London

REVIEW: Blithe Spirit, Gielgud Theatre

Blithe Spirit, written over the course of five days, boldly addresses death and afterlife at a time when Britain was desperate for closure and reassurance in the midst of World War II. Coward explored the nature of long term relationships whilst injecting much needed humour; comforting audiences with the notion that the dead live on, play delightful games of backgammon and sign up for return visits to Earth to haunt their loved ones. Blithe Spiritpremiered in London in 1941; intrigued audiences braved bomb craters and wreckage to catch a glimpse of Coward’s ghostly light comedy. Over 70 years later, the show has returned to the West End and continues to delight audiences with its tale of love, life, death and deception.

One name dominates the Gielgud Theatre. One name is consistently mentioned in all reviews and advertisements. One name is on everyone’s lips as the lights dim and the show begins. That name is, of course, Angela Lansbury and what can be said of her performance that has not already been said? She bopped, she jerked, she pranced. She regarded Serena Evans’ Mrs Bradman with a dry disinterest and warmly embraced her character’s spiritualism with such enthusiasm that forces me to echo the many critics who have stated that Lansbury embodied Madame Arcati in every way, essentially becoming her character and gathering nightly standing ovations for her performance. But taking a step back and viewing the larger picture, it seems incredibly unfair that – to some extent – Blithe Spirit has become an attraction due to the 88 year old woman who is playing the supporting role.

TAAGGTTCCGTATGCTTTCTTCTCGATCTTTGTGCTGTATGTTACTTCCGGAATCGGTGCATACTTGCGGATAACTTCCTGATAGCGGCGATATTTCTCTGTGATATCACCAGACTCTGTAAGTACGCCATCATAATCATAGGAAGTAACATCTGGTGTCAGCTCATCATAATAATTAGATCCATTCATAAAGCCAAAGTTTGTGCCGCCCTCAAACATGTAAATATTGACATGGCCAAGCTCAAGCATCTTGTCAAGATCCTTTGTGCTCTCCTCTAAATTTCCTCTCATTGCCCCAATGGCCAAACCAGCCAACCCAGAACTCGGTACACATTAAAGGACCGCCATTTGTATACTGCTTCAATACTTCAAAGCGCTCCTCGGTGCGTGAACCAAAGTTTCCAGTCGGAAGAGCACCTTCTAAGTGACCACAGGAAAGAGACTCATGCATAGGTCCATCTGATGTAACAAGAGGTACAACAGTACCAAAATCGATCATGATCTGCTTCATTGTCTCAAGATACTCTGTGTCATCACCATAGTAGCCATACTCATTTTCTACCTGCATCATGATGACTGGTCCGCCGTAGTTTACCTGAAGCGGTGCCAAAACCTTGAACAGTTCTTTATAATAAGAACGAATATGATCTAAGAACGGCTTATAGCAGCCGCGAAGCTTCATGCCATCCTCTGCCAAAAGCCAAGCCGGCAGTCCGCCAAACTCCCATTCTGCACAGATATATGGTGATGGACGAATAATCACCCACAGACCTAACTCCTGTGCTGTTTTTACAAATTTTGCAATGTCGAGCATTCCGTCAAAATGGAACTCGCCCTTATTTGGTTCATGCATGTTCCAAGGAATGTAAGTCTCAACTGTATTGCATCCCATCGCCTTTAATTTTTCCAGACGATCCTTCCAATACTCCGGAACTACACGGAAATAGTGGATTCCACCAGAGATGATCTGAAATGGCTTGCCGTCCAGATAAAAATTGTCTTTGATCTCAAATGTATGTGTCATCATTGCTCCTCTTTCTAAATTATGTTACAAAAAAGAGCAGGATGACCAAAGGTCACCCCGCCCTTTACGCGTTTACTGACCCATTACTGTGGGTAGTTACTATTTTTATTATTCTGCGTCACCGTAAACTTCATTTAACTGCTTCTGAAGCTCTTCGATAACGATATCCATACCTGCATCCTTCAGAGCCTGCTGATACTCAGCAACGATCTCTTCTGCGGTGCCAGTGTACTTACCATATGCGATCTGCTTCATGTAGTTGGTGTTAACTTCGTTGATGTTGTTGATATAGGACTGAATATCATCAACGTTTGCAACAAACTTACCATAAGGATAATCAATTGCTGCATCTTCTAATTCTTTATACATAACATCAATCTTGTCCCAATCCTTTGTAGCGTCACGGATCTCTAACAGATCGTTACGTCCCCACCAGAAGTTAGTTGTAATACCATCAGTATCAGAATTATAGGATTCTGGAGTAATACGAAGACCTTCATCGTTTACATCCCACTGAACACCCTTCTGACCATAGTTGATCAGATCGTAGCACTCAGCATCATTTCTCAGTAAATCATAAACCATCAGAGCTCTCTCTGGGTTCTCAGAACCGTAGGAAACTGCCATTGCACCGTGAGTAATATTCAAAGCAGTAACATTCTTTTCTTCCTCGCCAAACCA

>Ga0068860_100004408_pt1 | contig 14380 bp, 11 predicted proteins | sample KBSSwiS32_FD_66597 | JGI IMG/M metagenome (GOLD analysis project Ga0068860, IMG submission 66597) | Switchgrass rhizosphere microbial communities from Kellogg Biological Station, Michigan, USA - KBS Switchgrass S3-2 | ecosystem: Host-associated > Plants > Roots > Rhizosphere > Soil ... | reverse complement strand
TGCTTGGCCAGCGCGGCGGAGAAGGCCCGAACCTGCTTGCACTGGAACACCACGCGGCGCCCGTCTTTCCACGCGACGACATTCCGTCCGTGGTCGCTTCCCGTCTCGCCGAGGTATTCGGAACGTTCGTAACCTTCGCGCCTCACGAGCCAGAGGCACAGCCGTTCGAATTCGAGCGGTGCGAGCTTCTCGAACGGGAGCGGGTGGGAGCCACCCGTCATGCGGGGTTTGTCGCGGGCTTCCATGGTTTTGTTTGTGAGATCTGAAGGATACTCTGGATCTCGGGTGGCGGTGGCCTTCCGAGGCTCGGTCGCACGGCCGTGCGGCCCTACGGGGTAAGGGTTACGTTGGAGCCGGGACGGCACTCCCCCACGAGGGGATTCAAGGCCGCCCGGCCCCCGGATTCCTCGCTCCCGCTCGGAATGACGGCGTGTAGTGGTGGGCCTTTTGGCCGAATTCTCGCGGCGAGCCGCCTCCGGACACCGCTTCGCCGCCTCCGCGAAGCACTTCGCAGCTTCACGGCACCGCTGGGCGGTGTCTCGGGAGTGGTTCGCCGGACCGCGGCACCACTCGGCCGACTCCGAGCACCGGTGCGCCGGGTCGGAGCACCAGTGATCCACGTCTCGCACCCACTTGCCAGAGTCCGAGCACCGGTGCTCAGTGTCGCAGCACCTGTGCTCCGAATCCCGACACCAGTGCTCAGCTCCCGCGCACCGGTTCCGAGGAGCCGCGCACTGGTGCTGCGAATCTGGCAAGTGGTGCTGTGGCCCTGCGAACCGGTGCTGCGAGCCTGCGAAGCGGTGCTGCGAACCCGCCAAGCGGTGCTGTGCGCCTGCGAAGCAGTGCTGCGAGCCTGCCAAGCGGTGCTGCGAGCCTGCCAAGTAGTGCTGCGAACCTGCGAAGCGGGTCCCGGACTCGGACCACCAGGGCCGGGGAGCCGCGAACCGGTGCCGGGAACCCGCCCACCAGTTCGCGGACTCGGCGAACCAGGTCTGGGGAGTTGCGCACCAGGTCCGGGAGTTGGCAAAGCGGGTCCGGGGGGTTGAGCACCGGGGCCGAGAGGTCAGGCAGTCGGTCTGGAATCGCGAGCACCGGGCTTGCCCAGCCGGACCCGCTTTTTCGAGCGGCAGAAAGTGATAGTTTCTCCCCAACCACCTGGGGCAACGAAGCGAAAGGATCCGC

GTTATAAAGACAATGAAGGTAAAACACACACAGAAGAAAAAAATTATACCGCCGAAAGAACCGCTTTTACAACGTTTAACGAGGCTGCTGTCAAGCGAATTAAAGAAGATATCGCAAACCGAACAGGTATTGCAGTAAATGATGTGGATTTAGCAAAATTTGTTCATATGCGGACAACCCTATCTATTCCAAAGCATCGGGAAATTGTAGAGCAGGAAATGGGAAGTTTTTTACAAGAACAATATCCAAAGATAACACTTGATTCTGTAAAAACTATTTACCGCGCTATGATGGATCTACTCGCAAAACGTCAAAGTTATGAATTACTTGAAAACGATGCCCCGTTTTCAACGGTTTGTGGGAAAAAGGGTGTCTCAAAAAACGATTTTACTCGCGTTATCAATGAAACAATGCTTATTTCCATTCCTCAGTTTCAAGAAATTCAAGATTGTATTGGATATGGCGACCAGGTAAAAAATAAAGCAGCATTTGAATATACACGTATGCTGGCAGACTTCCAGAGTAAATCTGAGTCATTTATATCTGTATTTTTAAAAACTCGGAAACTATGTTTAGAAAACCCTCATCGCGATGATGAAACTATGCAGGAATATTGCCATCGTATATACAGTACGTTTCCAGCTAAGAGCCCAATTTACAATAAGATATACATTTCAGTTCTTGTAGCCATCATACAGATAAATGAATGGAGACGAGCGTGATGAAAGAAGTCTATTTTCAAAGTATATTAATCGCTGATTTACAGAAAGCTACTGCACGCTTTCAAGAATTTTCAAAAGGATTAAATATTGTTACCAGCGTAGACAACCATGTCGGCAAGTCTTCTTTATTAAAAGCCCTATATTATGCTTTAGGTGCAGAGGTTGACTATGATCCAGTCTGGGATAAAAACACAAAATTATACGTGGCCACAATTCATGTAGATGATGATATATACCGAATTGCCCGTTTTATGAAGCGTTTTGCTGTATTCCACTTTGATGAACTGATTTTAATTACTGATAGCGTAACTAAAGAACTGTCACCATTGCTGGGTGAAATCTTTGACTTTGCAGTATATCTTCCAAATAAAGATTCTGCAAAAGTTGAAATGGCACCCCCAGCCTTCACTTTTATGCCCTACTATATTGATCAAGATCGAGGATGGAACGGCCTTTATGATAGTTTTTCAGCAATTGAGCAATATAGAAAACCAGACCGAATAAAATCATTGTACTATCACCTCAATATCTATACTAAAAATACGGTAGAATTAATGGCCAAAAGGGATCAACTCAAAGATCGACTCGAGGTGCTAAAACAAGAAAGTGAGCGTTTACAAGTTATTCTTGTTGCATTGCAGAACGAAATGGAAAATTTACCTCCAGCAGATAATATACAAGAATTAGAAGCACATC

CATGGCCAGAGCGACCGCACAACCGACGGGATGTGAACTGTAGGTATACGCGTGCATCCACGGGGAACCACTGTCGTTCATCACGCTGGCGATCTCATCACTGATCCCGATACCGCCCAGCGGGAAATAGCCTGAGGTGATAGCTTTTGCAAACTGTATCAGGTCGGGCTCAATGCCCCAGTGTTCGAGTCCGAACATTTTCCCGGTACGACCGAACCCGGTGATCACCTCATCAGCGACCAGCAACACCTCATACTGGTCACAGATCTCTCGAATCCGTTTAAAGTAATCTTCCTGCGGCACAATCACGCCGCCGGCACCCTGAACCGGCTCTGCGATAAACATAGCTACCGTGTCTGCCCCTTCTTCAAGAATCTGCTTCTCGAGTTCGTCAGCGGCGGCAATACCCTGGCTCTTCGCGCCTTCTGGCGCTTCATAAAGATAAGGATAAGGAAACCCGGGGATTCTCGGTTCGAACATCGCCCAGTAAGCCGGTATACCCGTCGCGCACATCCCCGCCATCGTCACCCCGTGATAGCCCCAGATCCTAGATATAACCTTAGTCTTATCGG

Today very few people can rightfully claim that they saw the original London production ofBlithe Spirit but reference to the original script and to the 1945 film closely based on the play, it is clear that the current West End production can draw many close comparisons. From the pale doors that stretch along the back of the set to Lansbury’s shadow eerily dwarfing the rest of the cast during the seance, Michael Blakemore’s production often alludes to the play’s roots. Characterisations firmly echo those in the original script with unquiet ghosts throwing themselves from the arm of a chair in over dramatic flourishes, reminding audiences that Coward’s play was intended to be nothing more than an “improbable farce.” Charles Edwards is outstanding as Charles Condomine, comfortable in his second marriage until Jemima Rooper’s ghostly Elvira hurls herself out of the curtains and monotonously lets her negligee slip from its place in order to remind Charles of the highs of his first marriage. Janie Dee’s embattled Ruth must struggle against the ghostly apparition of Elvira, her calm poise dissolving into despairing sobs as she contemplates the severity of her situation.

With Lansbury, Edwards and Dee all capable of making the entire house roar with laughter at the mere raise of an eyebrow or turn of the head, audiences are in for a supernatural treat at the Gielgud Theatre. 

REVIEW: The Mousetrap, St Martin’s Theatre

In 1947 Queen Mary requested that a special radio broadcast of “an Agatha Christie play” could mark her impending 80th birthday. With the event in mind, Christie wrote a thirty-minute play titled Three Blind Mice. By 1952 these thirty minutes had grown into a fully staged play and The Mousetrap was born. Even the Queen of Crime herself could not have predicted the lasting impact of her play. 62 years later, The Mousetrap is the world’s longest running production, drawing London tourists to St Martin’s theatre for an evening of murder, mystery and a record breaking performance.

Before the curtain rises, the audience hears the murder of a woman in London. The killer, as later overheard on a radio, was wearing a dark overcoat, light scarf and soft felt hat. Meanwhile, young couple Mollie and Giles Ralston are opening their new guest house, Monkswell Manor. As each guest arrives, conveniently dressed in overcoats, scarves and hats, Mollie notes that each guest is “either unpleasant or odd.” With a mysterious foreigner, a grumbling elderly lady and an over excited young man amongst the guests, things take a turn for the worse when all seven guest house inhabitants find themselves snowed in. A Detective Sargent arrives on skis to warn that the darkly clad murderer may be on his way to Monkswell Manor… but will the killer make it to the Manor? More importantly, has the killer already arrived?